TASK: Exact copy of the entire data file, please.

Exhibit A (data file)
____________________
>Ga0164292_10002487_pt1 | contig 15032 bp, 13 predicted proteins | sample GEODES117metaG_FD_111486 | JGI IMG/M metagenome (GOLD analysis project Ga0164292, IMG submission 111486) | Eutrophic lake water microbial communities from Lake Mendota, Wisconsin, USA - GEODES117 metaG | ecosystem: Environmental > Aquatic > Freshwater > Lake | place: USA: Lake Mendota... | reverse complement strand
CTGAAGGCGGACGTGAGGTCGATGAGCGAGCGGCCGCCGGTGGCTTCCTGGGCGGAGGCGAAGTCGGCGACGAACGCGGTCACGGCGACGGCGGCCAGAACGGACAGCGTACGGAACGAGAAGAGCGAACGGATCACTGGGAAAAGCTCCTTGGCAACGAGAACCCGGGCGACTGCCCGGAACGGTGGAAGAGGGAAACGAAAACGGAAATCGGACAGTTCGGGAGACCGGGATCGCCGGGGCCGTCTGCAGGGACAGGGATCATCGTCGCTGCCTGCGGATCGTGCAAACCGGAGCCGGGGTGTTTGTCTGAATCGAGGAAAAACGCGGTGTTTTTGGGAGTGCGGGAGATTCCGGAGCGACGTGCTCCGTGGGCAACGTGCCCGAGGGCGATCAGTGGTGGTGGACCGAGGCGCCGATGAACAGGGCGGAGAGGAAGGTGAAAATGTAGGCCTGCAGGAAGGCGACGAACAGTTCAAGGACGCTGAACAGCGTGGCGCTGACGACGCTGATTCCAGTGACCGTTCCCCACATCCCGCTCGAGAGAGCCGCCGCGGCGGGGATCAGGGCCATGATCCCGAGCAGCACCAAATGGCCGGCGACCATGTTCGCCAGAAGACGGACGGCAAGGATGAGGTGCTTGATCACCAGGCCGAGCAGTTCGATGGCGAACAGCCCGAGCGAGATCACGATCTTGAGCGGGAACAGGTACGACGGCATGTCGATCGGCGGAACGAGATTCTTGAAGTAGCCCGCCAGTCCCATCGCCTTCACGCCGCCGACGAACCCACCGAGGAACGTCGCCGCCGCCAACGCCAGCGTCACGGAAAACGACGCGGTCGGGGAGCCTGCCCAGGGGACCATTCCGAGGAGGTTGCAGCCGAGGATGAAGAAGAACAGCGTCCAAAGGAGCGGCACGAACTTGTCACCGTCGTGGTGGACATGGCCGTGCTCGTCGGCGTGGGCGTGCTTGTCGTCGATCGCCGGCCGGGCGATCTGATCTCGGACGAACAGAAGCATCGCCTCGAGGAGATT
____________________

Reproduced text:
>Ga0164292_10002487_pt1 | contig 15032 bp, 13 predicted proteins | sample GEODES117metaG_FD_111486 | JGI IMG/M metagenome (GOLD analysis project Ga0164292, IMG submission 111486) | Eutrophic lake water microbial communities from Lake Mendota, Wisconsin, USA - GEODES117 metaG | ecosystem: Environmental > Aquatic > Freshwater > Lake | place: USA: Lake Mendota... | reverse complement strand
CTGAAGGCGGACGTGAGGTCGATGAGCGAGCGGCCGCCGGTGGCTTCCTGGGCGGAGGCGAAGTCGGCGACGAACGCGGTCACGGCGACGGCGGCCAGAACGGACAGCGTACGGAACGAGAAGAGCGAACGGATCACTGGGAAAAGCTCCTTGGCAACGAGAACCCGGGCGACTGCCCGGAACGGTGGAAGAGGGAAACGAAAACGGAAATCGGACAGTTCGGGAGACCGGGATCGCCGGGGCCGTCTGCAGGGACAGGGATCATCGTCGCTGCCTGCGGATCGTGCAAACCGGAGCCGGGGTGTTTGTCTGAATCGAGGAAAAACGCGGTGTTTTTGGGAGTGCGGGAGATTCCGGAGCGACGTGCTCCGTGGGCAACGTGCCCGAGGGCGATCAGTGGTGGTGGACCGAGGCGCCGATGAACAGGGCGGAGAGGAAGGTGAAAATGTAGGCCTGCAGGAAGGCGACGAACAGTTCAAGGACGCTGAACAGCGTGGCGCTGACGACGCTGATTCCAGTGACCGTTCCCCACATCCCGCTCGAGAGAGCCGCCGCGGCGGGGATCAGGGCCATGATCCCGAGCAGCACCAAATGGCCGGCGACCATGTTCGCCAGAAGACGGACGGCAAGGATGAGGTGCTTGATCACCAGGCCGAGCAGTTCGATGGCGAACAGCCCGAGCGAGATCACGATCTTGAGCGGGAACAGGTACGACGGCATGTCGATCGGCGGAACGAGATTCTTGAAGTAGCCCGCCAGTCCCATCGCCTTCACGCCGCCGACGAACCCACCGAGGAACGTCGCCGCCGCCAACGCCAGCGTCACGGAAAACGACGCGGTCGGGGAGCCTGCCCAGGGGACCATTCCGAGGAGGTTGCAGCCGAGGATGAAGAAGAACAGCGTCCAAAGGAGCGGCACGAACTTGTCACCGTCGTGGTGGACATGGCCGTGCTCGTCGGCGTGGGCGTGCTTGTCGTCGATCGCCGGCCGGGCGATCTGATCTCGGACGAACAGAAGCATCGCCTCGAGGAGATT